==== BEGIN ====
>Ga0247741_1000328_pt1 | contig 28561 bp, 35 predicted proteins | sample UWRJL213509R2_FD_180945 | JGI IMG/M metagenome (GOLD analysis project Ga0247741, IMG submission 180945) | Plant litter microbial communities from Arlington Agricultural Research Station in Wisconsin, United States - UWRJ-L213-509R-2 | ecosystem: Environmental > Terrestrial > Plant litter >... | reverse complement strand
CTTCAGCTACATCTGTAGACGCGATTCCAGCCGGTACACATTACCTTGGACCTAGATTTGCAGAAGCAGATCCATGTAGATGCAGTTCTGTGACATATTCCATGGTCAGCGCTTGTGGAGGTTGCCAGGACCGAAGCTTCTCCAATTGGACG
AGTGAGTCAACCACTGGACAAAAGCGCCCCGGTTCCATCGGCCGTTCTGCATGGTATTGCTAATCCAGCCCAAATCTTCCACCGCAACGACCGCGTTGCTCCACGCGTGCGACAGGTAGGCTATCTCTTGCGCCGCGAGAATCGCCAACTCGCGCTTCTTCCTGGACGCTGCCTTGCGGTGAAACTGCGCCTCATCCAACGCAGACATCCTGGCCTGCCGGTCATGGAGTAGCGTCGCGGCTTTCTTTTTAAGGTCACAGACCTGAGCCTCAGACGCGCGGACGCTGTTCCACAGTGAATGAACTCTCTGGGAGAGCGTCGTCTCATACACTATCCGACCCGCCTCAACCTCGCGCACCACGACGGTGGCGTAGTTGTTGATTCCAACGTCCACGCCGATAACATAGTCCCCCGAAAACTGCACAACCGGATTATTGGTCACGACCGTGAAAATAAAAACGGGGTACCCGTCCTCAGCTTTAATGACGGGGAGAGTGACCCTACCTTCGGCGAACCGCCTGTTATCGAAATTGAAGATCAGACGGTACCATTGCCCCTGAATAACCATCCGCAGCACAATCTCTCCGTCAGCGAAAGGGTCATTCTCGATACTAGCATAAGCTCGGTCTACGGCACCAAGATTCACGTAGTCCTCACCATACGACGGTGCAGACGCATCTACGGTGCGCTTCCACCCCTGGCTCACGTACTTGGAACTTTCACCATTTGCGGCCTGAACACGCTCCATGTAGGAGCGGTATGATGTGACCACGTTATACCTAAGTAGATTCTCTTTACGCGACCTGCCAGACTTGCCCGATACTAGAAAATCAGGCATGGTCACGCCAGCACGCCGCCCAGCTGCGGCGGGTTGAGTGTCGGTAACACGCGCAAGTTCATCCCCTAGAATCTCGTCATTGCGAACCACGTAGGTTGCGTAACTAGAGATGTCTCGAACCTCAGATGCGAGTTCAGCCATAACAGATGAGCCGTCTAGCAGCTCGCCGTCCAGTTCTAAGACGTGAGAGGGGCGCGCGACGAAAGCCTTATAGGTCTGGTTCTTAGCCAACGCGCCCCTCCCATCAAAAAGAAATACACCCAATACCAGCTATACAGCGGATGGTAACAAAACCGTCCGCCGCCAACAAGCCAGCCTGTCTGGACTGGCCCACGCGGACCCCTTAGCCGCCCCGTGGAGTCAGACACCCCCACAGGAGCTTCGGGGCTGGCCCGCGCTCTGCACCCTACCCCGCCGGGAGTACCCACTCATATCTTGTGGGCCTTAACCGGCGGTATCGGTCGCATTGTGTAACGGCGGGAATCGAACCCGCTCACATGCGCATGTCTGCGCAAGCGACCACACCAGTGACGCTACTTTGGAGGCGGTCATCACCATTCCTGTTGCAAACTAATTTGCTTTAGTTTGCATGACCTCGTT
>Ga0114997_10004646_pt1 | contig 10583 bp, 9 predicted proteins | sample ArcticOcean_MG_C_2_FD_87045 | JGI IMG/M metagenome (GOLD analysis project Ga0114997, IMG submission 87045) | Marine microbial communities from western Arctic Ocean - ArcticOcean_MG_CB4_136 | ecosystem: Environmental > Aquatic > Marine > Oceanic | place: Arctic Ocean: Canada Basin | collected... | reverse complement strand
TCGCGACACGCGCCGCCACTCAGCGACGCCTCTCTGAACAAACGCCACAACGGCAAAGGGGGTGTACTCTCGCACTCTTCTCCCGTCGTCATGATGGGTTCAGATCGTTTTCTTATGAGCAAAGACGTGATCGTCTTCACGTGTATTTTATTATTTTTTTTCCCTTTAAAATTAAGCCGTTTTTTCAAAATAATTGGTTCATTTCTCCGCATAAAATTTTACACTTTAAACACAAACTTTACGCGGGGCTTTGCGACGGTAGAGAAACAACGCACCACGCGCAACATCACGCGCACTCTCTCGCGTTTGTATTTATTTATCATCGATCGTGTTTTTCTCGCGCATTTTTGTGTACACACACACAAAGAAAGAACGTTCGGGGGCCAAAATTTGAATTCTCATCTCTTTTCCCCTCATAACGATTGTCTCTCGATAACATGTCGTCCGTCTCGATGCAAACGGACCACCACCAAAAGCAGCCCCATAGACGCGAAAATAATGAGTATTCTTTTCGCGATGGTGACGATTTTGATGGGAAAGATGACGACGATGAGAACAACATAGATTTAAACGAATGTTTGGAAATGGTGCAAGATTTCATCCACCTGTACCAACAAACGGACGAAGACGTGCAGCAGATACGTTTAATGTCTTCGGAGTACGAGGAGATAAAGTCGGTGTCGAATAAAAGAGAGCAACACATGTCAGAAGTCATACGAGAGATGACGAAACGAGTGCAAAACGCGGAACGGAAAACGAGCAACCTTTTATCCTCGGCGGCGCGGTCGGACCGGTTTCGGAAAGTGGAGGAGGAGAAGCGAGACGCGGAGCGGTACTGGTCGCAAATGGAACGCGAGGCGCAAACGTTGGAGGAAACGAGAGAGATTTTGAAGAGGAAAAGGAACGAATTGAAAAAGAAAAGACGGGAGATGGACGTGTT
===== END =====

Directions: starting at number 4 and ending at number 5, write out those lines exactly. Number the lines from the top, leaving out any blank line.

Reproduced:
>Ga0114997_10004646_pt1 | contig 10583 bp, 9 predicted proteins | sample ArcticOcean_MG_C_2_FD_87045 | JGI IMG/M metagenome (GOLD analysis project Ga0114997, IMG submission 87045) | Marine microbial communities from western Arctic Ocean - ArcticOcean_MG_CB4_136 | ecosystem: Environmental > Aquatic > Marine > Oceanic | place: Arctic Ocean: Canada Basin | collected... | reverse complement strand
TCGCGACACGCGCCGCCACTCAGCGACGCCTCTCTGAACAAACGCCACAACGGCAAAGGGGGTGTACTCTCGCACTCTTCTCCCGTCGTCATGATGGGTTCAGATCGTTTTCTTATGAGCAAAGACGTGATCGTCTTCACGTGTATTTTATTATTTTTTTTCCCTTTAAAATTAAGCCGTTTTTTCAAAATAATTGGTTCATTTCTCCGCATAAAATTTTACACTTTAAACACAAACTTTACGCGGGGCTTTGCGACGGTAGAGAAACAACGCACCACGCGCAACATCACGCGCACTCTCTCGCGTTTGTATTTATTTATCATCGATCGTGTTTTTCTCGCGCATTTTTGTGTACACACACACAAAGAAAGAACGTTCGGGGGCCAAAATTTGAATTCTCATCTCTTTTCCCCTCATAACGATTGTCTCTCGATAACATGTCGTCCGTCTCGATGCAAACGGACCACCACCAAAAGCAGCCCCATAGACGCGAAAATAATGAGTATTCTTTTCGCGATGGTGACGATTTTGATGGGAAAGATGACGACGATGAGAACAACATAGATTTAAACGAATGTTTGGAAATGGTGCAAGATTTCATCCACCTGTACCAACAAACGGACGAAGACGTGCAGCAGATACGTTTAATGTCTTCGGAGTACGAGGAGATAAAGTCGGTGTCGAATAAAAGAGAGCAACACATGTCAGAAGTCATACGAGAGATGACGAAACGAGTGCAAAACGCGGAACGGAAAACGAGCAACCTTTTATCCTCGGCGGCGCGGTCGGACCGGTTTCGGAAAGTGGAGGAGGAGAAGCGAGACGCGGAGCGGTACTGGTCGCAAATGGAACGCGAGGCGCAAACGTTGGAGGAAACGAGAGAGATTTTGAAGAGGAAAAGGAACGAATTGAAAAAGAAAAGACGGGAGATGGACGTGTT